A Systematic Scoping Study of the Socio-Economic Impact of Rift Valley Fever: Research Gaps and Needs

M. Peyre*, V. Chevalier, S. Abdo-Salem, A. Velthuis, N. Antoine-Moussiaux, E. Thiry, F. Roger

*Corresponding author for this work

Research output: Contribution to journalArticleAcademicpeer-review

64 Citations (Scopus)


Rift Valley fever (RVF) is a severe mosquito-borne disease affecting humans and domestic ruminants. RVF virus has been reported in most African countries, as well as in the Arabic Peninsula. This paper reviews the different types of socio-economic impact induced by RVF disease and the attempts to evaluate them. Of the 52 papers selected for this review, 13 types of socio-economic impact were identified according to the sector impacted, the level and temporal scale of the impact. RVF has a dramatic impact on producers and livestock industries, affecting public and animal health, food security and the livelihood of the pastoralist communities. RVF also has an impact on international trade and other agro-industries. The risk of introducing RVF into disease-free countries via the importation of an infected animal or mosquito is real, and the consequent restriction of access to export markets may induce dramatic economic consequences for national and local economies. Despite the important threat of RVF, few studies have been conducted to assess the socio-economic impact of the disease. The 17 studies identified for quantitative analysis in this review relied only on partial cost analysis, with limited reference to mid- and long-term impact, public health or risk mitigation measures. However, the estimated impacts were high (ranging from $5 to $470 million USD losses). To reduce the impact of RVF, early detection and rapid response should be implemented. Comprehensive disease impact studies are required to provide decision-makers with science-based information on the best intervention measure to implement ensuring efficient resource allocation. Through the analysis of RVF socio-economic impact, this scoping study proposes insights into the mechanisms underpinning its often-underestimated importance. This study highlights the need for comparative socio-economic studies to help decision-makers with their choices related to RVF disease management.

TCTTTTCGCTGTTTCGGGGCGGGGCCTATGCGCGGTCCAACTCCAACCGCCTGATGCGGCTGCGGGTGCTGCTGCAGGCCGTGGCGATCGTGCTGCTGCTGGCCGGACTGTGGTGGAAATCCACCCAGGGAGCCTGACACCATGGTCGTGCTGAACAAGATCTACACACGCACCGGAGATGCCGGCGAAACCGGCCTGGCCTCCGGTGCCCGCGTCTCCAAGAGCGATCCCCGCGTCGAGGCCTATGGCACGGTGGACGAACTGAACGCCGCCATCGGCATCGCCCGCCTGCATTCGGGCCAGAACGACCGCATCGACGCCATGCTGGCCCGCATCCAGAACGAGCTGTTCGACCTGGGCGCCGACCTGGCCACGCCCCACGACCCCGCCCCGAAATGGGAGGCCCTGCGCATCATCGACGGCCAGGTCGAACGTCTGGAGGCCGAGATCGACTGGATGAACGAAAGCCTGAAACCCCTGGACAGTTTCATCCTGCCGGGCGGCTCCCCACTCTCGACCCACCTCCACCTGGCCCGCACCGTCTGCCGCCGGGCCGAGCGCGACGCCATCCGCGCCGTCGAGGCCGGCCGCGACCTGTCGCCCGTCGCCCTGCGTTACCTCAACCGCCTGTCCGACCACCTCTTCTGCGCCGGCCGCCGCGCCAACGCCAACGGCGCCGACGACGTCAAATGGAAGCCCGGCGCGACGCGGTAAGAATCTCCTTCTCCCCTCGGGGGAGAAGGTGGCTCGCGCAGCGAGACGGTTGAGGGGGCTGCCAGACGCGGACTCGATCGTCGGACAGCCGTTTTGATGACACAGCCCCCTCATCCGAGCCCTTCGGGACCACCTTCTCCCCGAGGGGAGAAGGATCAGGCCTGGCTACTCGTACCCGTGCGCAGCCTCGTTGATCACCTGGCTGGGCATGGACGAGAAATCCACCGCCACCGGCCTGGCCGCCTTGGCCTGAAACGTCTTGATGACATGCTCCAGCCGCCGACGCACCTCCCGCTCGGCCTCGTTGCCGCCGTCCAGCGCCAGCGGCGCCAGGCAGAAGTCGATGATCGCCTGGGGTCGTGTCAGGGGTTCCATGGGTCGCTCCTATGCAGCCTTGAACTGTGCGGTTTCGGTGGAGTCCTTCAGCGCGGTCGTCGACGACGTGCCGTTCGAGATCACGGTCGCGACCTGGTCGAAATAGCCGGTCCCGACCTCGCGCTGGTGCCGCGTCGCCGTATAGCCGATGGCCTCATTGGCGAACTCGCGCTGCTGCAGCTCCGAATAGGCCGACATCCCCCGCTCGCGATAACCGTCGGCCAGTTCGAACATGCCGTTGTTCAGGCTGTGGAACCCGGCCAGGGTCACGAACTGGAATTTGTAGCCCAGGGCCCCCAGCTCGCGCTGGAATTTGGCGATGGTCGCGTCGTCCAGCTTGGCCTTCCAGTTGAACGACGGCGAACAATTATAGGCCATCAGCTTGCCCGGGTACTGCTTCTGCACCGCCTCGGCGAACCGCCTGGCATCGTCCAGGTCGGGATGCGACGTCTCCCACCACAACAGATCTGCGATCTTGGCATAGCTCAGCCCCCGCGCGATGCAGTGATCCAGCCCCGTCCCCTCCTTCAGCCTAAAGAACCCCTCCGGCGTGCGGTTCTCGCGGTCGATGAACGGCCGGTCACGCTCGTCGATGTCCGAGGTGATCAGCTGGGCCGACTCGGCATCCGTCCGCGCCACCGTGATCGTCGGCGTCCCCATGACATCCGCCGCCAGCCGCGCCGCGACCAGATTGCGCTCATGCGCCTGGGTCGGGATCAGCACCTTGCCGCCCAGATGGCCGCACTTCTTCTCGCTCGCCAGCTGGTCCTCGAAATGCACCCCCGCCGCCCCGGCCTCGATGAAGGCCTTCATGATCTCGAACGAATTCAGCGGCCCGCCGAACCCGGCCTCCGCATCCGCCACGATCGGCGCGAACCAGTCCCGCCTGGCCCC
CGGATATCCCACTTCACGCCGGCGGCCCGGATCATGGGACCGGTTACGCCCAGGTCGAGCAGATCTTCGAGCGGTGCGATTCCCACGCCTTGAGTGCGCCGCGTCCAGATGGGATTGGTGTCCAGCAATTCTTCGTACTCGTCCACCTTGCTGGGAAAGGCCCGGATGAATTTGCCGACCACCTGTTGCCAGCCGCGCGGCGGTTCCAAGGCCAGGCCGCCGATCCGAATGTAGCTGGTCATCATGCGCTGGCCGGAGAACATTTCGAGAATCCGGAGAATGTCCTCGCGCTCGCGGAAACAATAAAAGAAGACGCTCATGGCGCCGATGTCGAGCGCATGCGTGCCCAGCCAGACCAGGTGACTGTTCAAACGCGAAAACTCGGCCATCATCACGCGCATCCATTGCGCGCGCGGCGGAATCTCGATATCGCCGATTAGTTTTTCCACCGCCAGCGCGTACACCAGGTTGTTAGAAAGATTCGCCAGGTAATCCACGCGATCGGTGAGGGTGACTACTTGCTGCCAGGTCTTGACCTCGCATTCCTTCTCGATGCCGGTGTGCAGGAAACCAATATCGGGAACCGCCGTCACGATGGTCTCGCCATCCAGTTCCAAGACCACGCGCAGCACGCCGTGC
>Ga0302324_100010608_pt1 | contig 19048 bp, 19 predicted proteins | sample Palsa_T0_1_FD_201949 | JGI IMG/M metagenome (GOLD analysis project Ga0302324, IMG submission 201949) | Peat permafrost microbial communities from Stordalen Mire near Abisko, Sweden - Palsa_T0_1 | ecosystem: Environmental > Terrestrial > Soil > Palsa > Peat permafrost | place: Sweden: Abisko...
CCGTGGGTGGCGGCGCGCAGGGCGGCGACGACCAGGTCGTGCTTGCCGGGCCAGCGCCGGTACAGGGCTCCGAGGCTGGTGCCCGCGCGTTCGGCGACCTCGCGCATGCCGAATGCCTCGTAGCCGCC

Original languageEnglish
Pages (from-to)309-325
JournalZoonoses and Public Health
Issue number5
Publication statusPublished - 2015


  • Arabic peninsula
  • Economic impact
  • Horn of africa
  • Rift valley fever
  • Zoonotic disease


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